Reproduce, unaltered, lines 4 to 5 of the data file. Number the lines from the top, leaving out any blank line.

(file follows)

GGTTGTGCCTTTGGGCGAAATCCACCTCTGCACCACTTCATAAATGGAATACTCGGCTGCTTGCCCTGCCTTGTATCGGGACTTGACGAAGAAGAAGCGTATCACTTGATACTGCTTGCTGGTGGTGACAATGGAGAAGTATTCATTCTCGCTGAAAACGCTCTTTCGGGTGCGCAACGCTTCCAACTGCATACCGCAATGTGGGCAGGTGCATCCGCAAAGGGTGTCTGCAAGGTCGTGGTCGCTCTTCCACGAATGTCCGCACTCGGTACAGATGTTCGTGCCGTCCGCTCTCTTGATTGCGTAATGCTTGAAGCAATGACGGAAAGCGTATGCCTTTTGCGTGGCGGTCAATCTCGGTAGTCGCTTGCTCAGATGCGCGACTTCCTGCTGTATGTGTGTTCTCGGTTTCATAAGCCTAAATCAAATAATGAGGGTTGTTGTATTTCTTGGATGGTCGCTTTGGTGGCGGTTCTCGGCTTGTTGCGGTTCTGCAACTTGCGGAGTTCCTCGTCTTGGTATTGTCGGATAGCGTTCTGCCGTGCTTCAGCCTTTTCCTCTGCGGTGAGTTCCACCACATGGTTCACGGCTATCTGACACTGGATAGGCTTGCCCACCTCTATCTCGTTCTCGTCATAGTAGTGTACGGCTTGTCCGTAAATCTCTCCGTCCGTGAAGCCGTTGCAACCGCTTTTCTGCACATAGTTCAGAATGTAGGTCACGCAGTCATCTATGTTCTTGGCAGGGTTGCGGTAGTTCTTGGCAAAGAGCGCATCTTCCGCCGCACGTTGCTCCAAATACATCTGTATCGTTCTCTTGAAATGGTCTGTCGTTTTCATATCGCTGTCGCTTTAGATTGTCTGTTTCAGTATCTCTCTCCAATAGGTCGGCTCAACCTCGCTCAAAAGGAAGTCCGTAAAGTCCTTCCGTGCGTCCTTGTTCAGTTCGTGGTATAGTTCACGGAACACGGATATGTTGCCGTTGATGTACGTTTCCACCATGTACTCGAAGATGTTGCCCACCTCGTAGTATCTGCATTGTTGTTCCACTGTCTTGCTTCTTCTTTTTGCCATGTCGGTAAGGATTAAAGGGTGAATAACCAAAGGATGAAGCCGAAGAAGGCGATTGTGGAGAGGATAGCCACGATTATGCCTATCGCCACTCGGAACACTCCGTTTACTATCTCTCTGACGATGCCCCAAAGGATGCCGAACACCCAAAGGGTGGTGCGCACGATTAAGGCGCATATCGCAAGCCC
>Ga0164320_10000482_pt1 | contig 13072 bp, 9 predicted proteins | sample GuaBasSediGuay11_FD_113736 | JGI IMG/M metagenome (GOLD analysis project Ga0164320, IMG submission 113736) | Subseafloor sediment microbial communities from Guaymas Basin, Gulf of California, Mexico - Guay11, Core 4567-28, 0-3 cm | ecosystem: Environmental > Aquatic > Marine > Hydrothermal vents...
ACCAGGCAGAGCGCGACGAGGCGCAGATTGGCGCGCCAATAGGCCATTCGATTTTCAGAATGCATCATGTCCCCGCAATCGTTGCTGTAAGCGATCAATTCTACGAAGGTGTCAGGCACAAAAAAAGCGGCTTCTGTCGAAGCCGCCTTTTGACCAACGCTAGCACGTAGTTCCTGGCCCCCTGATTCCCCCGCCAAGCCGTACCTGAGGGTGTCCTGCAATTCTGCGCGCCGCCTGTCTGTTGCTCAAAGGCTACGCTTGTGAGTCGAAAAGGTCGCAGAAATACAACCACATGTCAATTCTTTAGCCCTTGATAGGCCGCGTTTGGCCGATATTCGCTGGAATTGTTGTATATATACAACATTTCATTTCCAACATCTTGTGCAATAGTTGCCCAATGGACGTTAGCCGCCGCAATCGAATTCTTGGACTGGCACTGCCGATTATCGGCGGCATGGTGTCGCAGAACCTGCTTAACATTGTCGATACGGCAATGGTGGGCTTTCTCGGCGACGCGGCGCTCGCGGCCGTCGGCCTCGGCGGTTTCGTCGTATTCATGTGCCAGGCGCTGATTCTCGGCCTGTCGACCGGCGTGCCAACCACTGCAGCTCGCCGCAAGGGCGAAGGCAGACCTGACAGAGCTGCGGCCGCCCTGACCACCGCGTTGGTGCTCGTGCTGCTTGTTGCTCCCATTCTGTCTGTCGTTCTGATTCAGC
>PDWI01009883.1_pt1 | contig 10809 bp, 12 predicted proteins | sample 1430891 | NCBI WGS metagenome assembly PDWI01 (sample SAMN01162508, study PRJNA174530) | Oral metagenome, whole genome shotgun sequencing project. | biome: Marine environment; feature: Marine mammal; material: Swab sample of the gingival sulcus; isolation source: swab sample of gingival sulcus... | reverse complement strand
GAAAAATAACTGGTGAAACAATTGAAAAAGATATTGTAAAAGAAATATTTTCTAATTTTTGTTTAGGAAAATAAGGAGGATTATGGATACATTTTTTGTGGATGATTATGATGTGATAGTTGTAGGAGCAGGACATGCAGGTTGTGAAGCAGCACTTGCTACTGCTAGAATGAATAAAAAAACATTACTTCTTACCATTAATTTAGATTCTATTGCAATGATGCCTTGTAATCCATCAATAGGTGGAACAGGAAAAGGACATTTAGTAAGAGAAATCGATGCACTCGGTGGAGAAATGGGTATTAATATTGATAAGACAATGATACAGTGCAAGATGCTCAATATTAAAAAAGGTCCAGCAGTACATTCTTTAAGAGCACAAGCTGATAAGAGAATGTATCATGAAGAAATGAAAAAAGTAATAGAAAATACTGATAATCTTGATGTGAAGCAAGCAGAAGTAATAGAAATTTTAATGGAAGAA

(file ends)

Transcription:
>PDWI01009883.1_pt1 | contig 10809 bp, 12 predicted proteins | sample 1430891 | NCBI WGS metagenome assembly PDWI01 (sample SAMN01162508, study PRJNA174530) | Oral metagenome, whole genome shotgun sequencing project. | biome: Marine environment; feature: Marine mammal; material: Swab sample of the gingival sulcus; isolation source: swab sample of gingival sulcus... | reverse complement strand
GAAAAATAACTGGTGAAACAATTGAAAAAGATATTGTAAAAGAAATATTTTCTAATTTTTGTTTAGGAAAATAAGGAGGATTATGGATACATTTTTTGTGGATGATTATGATGTGATAGTTGTAGGAGCAGGACATGCAGGTTGTGAAGCAGCACTTGCTACTGCTAGAATGAATAAAAAAACATTACTTCTTACCATTAATTTAGATTCTATTGCAATGATGCCTTGTAATCCATCAATAGGTGGAACAGGAAAAGGACATTTAGTAAGAGAAATCGATGCACTCGGTGGAGAAATGGGTATTAATATTGATAAGACAATGATACAGTGCAAGATGCTCAATATTAAAAAAGGTCCAGCAGTACATTCTTTAAGAGCACAAGCTGATAAGAGAATGTATCATGAAGAAATGAAAAAAGTAATAGAAAATACTGATAATCTTGATGTGAAGCAAGCAGAAGTAATAGAAATTTTAATGGAAGAA